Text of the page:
Friday, June 01, 2007

PLAY: "I.E., In Other Words"

Oh, it would be so easy for me to just say [insert exclamatory rave] for I.E., In Other Words and be done with it. But although Mark Greenfield's inventive epic (yet intermissionless) fable is filled with characters who speak in the postmodern ("Abrupt interruption," "Clearly fake pleasantry to you," or "Oh, Sam dot dot dot"), it's more a clever shorthand than an excuse to back out of writing. Between the excellent ensemble (The Bats, the Flea's young resident company) and the tight direction of Kip Fagan, the show is a rollicking absurdity, as much musical as Adam Rapp's recent Essential Self-Defense and as bitterly metadramatic in atmosphere as Urinetown, right down to the use of places like Localtownsville and Citycity. Even Michael Casselli's set design is modish, a long curtain that unfurls across the basement theater like a hip skin for one's iPod.

Sam (a resolutely charming Teddy Bergman) is looking for fame so that he can win the heart of his fickle, cucumber-eating sweetheart, Jen (the sweet Elizabeth Hoyt), and her father-figure, Uncle Pop. His journey takes him from the sunny countryside and its villainous Pete Shemp (Jaime Robert Carrillo) to the gloomy cityscape, and from the yokels to the ethnic stereotypes. Not every joke works, but they aren't given enough time to fall flat on their face: the play has thirty-three characters (played by fourteen actors) and is only ninety minutes. So we'll get to meet the disco-dancing Good Cops in the same breath that we encounter Nathaniel, the sort of cell mate who would rape you, if he didn't find it so cliche. Actors also have the opportunity to play a wide variety of hammy hipsters, like Kelly Miller, who kills as a semiotics instructor, or Kina Bermudez, who is welcome to bring pies on stage any time.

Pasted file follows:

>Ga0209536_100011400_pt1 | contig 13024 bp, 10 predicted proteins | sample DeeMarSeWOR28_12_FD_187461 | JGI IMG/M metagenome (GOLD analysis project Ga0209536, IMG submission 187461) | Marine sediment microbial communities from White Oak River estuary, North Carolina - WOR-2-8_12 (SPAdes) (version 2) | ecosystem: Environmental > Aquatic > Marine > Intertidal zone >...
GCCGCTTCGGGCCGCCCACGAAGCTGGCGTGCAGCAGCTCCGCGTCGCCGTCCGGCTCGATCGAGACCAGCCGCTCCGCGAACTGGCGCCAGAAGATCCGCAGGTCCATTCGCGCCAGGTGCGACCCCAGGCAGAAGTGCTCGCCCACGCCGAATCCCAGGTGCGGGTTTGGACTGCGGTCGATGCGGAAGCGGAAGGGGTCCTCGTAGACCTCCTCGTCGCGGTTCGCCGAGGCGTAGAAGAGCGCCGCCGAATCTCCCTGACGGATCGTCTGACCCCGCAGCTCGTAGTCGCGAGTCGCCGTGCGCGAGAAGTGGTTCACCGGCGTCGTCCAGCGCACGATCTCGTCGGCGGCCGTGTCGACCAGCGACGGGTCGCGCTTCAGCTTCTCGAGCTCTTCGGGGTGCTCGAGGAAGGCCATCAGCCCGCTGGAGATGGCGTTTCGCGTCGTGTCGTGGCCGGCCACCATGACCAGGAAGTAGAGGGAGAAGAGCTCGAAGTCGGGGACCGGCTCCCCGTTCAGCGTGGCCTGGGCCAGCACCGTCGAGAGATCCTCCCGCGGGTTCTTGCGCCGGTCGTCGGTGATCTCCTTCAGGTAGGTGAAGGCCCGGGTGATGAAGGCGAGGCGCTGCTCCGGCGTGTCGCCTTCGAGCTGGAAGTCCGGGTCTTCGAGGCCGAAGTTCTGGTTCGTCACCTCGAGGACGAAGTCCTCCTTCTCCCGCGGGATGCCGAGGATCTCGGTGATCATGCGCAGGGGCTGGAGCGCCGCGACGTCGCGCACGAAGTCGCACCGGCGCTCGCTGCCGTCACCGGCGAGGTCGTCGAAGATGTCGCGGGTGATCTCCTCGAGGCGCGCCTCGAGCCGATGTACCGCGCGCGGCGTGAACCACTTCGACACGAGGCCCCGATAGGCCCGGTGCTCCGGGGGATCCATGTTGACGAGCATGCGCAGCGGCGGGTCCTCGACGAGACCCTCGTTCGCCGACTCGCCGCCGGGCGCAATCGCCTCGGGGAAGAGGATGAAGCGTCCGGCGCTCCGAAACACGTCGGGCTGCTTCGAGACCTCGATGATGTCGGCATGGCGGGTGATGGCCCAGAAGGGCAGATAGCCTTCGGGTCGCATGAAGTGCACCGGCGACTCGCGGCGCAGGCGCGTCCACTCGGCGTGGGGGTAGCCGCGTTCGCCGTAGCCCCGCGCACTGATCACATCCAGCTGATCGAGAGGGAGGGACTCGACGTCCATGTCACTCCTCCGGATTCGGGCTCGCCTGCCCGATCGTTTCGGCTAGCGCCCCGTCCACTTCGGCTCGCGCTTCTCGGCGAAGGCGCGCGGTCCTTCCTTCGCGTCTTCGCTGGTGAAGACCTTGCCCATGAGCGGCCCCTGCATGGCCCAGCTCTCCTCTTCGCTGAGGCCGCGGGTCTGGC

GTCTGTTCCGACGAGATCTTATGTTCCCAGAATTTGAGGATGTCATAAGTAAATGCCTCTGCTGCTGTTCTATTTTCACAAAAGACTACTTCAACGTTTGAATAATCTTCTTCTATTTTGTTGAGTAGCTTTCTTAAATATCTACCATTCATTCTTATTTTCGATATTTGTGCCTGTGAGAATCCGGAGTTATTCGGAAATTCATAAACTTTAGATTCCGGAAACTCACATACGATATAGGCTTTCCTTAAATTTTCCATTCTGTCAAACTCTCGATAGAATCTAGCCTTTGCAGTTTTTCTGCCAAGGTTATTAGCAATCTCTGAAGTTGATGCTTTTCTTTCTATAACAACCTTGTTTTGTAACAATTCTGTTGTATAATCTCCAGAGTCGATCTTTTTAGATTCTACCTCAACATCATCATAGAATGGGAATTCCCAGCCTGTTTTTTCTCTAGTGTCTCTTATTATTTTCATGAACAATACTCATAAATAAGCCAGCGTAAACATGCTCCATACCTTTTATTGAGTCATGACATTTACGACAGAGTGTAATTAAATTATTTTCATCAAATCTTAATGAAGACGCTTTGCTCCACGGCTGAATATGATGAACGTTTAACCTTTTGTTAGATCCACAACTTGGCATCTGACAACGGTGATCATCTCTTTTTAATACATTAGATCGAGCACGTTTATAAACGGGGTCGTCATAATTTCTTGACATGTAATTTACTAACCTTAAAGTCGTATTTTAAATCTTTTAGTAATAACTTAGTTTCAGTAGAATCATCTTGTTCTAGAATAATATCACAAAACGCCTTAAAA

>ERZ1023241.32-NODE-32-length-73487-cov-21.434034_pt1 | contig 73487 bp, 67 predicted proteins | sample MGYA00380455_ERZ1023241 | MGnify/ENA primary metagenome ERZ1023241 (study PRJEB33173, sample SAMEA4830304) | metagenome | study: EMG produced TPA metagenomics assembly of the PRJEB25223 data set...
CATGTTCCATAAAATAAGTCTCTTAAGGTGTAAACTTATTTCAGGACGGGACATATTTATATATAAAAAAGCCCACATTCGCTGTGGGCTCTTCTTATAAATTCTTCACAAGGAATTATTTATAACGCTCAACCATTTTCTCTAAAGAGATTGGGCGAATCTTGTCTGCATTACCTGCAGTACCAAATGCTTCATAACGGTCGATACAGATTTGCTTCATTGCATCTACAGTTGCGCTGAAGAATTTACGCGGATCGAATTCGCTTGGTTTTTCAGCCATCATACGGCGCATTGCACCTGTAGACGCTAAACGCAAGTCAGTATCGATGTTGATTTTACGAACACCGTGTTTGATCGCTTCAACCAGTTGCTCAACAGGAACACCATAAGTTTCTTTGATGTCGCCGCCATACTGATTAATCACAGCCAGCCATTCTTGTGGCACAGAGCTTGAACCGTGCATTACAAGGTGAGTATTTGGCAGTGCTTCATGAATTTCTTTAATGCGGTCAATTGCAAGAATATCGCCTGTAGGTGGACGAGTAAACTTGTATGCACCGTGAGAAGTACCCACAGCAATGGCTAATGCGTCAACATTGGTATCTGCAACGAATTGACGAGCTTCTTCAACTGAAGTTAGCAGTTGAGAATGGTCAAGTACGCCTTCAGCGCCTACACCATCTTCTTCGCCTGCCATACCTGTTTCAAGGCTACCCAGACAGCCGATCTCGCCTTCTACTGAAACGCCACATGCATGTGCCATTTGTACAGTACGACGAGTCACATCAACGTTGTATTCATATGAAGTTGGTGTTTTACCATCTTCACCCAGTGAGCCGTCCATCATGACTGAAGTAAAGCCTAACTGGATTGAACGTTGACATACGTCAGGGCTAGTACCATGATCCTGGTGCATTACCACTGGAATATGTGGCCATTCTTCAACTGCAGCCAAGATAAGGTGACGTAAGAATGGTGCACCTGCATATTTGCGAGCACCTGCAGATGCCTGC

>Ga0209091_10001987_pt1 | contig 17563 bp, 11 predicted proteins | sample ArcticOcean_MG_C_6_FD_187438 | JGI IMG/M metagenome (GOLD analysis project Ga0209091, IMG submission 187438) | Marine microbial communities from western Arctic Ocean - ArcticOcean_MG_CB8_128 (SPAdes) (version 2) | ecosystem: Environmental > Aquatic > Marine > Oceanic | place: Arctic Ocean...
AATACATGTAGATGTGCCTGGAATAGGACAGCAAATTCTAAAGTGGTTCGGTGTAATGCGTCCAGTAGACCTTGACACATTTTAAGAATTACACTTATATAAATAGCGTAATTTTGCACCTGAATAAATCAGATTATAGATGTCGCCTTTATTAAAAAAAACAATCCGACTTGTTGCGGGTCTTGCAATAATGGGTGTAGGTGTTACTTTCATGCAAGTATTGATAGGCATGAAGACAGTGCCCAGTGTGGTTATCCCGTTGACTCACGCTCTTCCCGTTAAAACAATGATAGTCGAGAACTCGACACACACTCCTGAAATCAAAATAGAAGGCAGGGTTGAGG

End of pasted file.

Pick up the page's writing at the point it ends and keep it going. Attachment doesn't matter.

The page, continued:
The show is a long way from being crisp (the sound cues were way off, although the actors played them off for laughs), and some of the musical numbers falter (intentionally, for some). But when it comes together, as with Jen and Sam's overlapping letter-writing duet about the expositional passage of time, there's something thrillingly trendy about it. And when the going gets weird, the going gets good: who wouldn't laugh at the pointed question "You got something against ghosts fucking?"

I.E., In Other Words, you should go and see this show while it's still fresh off the funny farm. Good ideas, good execution, and the always intimate Underground of the Flea make for one great evening of theater, no matter how you parse it.

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